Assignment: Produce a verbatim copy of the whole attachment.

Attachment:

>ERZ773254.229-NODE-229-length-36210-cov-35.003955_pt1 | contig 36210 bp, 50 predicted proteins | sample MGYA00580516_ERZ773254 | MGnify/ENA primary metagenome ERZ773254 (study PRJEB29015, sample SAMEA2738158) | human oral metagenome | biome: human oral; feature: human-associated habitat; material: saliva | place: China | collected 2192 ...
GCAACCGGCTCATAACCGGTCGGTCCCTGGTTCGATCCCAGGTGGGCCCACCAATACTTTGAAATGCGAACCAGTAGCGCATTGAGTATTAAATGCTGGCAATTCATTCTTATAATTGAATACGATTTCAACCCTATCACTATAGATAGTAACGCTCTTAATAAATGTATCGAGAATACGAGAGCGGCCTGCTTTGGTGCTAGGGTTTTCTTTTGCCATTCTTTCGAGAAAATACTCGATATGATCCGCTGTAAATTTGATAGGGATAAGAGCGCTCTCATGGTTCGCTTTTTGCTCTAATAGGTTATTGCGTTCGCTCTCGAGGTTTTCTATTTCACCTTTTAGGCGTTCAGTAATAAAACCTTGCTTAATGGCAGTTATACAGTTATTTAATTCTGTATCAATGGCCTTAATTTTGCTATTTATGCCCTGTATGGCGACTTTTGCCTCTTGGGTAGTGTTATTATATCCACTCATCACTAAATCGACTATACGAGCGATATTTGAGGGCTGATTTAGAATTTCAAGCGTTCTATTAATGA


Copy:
>ERZ773254.229-NODE-229-length-36210-cov-35.003955_pt1 | contig 36210 bp, 50 predicted proteins | sample MGYA00580516_ERZ773254 | MGnify/ENA primary metagenome ERZ773254 (study PRJEB29015, sample SAMEA2738158) | human oral metagenome | biome: human oral; feature: human-associated habitat; material: saliva | place: China | collected 2192 ...
GCAACCGGCTCATAACCGGTCGGTCCCTGGTTCGATCCCAGGTGGGCCCACCAATACTTTGAAATGCGAACCAGTAGCGCATTGAGTATTAAATGCTGGCAATTCATTCTTATAATTGAATACGATTTCAACCCTATCACTATAGATAGTAACGCTCTTAATAAATGTATCGAGAATACGAGAGCGGCCTGCTTTGGTGCTAGGGTTTTCTTTTGCCATTCTTTCGAGAAAATACTCGATATGATCCGCTGTAAATTTGATAGGGATAAGAGCGCTCTCATGGTTCGCTTTTTGCTCTAATAGGTTATTGCGTTCGCTCTCGAGGTTTTCTATTTCACCTTTTAGGCGTTCAGTAATAAAACCTTGCTTAATGGCAGTTATACAGTTATTTAATTCTGTATCAATGGCCTTAATTTTGCTATTTATGCCCTGTATGGCGACTTTTGCCTCTTGGGTAGTGTTATTATATCCACTCATCACTAAATCGACTATACGAGCGATATTTGAGGGCTGATTTAGAATTTCAAGCGTTCTATTAATGA